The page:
We should trust the Bible, says Timothy Paul Jones, because it is ‘grounded in the words of a man who died and rose again’ (p.111). Jones’s basic presupposition is this: ‘If we live in a world where it is possible…
- ISBN: 978-0-244-68198-2
- Pages: 130
- Price: £6.00
This edition of the Journal contains seven articles, six by contemporary Free Church (Continuing) ministers who have lectured at the seminary, and one by a nineteenth-century Free Church of Scotland theologian, George Smeaton.
The work could have done with better editing. There are too many spelling mistakes and examples of incorrect grammar, and occasionally footnotes appear on the wrong page.
Three of the articles deal with large theological themes. John Morrison writes on the atonement, William Macleod on Christology, and James Clarke on God’s immanence and transcendence. In a volume of this size, the treatment of these major themes is inevitably sketchy, but the authors succeed in summarizing the main issues.
In his article ‘Hebrew Language’, James Gracie defends the view, contrary to the prevailing notion, that the pointing in the Masoretic Text of the Old Testament is a part of the original inspired text. John Keddie’s article on the Reformation demonstrates by its effects that the Reformation was a genuine work of the Holy Spirit, a great movement of revival.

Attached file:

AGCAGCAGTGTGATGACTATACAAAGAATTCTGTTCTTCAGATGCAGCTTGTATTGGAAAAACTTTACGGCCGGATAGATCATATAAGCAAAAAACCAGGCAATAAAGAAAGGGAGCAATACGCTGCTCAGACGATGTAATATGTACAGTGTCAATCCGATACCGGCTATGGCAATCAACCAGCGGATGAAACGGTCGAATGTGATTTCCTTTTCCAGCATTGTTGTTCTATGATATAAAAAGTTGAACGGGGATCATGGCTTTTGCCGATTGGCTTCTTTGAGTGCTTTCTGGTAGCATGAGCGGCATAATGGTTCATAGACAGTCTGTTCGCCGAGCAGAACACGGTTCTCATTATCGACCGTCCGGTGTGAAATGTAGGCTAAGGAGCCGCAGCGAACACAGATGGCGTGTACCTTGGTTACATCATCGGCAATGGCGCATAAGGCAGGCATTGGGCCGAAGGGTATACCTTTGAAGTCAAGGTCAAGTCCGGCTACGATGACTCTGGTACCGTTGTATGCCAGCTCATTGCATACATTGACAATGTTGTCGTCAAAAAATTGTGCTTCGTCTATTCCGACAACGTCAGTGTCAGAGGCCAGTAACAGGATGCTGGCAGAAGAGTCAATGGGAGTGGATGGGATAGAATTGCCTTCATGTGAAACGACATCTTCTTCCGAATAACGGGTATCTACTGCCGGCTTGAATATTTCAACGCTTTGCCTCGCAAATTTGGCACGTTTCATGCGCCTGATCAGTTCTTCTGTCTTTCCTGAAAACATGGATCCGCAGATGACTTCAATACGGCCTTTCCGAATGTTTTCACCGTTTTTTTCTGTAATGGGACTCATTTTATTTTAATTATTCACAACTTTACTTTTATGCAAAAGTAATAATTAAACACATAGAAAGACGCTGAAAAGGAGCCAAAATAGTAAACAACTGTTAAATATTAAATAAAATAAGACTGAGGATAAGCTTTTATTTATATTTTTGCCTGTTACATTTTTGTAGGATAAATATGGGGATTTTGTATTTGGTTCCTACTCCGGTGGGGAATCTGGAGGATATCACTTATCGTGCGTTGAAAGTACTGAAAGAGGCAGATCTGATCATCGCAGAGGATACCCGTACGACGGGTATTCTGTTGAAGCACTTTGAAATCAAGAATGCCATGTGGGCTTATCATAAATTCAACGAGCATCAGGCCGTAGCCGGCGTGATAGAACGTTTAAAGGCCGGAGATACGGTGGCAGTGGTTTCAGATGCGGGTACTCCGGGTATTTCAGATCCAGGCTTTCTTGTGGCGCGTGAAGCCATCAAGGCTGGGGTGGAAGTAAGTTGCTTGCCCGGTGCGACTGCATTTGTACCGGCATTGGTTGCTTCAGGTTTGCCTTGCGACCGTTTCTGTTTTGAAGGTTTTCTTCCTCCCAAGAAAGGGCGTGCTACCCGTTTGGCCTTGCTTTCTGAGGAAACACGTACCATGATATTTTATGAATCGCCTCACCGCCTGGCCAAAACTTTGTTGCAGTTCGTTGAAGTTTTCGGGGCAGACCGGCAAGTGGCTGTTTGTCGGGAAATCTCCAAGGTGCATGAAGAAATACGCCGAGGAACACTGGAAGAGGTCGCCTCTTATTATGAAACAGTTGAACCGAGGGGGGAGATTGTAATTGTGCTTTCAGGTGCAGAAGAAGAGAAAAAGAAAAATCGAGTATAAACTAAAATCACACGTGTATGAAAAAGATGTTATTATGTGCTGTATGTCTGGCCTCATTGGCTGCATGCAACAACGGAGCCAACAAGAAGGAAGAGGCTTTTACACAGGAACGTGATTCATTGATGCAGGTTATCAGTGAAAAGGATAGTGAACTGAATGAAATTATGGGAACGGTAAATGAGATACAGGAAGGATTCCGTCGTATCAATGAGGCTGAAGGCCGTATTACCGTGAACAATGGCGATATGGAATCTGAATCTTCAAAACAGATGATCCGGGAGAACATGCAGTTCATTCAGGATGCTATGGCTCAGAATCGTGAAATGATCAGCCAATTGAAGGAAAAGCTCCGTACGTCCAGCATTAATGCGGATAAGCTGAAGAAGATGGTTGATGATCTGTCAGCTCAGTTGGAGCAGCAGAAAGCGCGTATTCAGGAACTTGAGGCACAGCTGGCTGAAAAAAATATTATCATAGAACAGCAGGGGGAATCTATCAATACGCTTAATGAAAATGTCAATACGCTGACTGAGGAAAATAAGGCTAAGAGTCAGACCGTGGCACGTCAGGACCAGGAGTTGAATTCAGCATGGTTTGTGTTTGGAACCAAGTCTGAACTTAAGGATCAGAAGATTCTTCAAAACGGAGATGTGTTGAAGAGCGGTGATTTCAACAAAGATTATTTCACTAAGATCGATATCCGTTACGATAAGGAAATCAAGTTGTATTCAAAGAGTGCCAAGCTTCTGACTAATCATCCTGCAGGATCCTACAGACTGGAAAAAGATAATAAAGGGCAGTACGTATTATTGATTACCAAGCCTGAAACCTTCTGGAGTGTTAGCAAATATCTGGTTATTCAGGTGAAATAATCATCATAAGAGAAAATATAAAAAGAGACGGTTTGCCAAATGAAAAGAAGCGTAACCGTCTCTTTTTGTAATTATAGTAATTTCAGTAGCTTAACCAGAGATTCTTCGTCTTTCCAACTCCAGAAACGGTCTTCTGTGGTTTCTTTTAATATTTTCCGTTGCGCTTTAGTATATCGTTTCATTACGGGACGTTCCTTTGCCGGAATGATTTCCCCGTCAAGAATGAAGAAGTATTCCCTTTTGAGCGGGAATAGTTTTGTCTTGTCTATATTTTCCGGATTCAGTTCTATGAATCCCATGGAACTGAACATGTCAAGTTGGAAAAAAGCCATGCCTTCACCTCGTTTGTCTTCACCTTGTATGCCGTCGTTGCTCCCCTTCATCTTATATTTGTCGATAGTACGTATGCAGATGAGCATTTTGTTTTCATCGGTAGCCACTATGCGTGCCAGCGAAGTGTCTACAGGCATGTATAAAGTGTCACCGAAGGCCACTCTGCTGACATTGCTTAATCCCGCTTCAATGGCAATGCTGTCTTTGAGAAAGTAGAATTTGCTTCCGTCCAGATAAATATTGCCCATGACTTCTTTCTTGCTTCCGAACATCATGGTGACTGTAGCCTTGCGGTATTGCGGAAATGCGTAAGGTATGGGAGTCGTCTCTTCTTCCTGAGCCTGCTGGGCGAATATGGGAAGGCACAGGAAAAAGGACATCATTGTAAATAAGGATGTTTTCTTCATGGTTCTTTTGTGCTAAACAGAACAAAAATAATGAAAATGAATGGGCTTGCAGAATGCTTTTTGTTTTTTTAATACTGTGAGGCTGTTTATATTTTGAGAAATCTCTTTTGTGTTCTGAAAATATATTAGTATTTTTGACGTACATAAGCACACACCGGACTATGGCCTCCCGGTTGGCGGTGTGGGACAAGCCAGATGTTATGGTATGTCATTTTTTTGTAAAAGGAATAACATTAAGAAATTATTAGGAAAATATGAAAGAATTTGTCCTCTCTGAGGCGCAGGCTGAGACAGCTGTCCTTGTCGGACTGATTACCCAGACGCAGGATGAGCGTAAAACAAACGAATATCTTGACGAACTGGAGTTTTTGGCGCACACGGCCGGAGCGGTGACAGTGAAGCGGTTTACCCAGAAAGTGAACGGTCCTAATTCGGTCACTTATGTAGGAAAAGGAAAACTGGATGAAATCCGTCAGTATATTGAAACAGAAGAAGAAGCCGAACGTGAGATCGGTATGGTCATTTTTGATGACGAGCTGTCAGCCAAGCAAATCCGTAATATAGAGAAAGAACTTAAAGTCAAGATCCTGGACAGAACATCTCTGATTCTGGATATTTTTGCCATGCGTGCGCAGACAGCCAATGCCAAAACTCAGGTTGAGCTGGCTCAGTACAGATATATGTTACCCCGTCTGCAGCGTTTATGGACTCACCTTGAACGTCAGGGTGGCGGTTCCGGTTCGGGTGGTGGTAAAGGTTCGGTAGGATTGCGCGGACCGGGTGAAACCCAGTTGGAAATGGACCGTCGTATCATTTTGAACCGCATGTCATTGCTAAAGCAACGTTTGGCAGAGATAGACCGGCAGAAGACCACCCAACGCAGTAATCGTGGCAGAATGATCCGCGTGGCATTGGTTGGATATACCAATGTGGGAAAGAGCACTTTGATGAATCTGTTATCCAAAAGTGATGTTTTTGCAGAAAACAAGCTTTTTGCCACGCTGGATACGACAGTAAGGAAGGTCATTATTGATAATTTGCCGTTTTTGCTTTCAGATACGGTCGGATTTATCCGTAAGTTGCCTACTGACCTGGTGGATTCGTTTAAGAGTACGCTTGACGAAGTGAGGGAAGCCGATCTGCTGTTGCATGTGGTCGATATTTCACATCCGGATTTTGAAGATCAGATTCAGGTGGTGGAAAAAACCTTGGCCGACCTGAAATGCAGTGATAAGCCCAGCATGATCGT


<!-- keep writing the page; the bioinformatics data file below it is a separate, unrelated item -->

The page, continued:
The article included by Smeaton is a sermon which he preached at the funeral of Samuel Miller of Glasgow in 1881. He portrays the faithful pastor as a minister of Christ, a minister of the church, and a minister of the word.
The editor expresses the legitimate hope that this will provide relevant insights and challenges to ministers and seminary students today.
Particularly excellent, in my opinion, was Harry Woods’ article, ‘The Minister’s Self-Watch’. It is full of practical suggestions as to how a pastor may maintain an effective disciplined life to sustain ministerial usefulness. Especially pertinent was the warning of the danger of falling ‘into the sin of thinking that the congregation is there for you and not you for the congregation’ (p.49).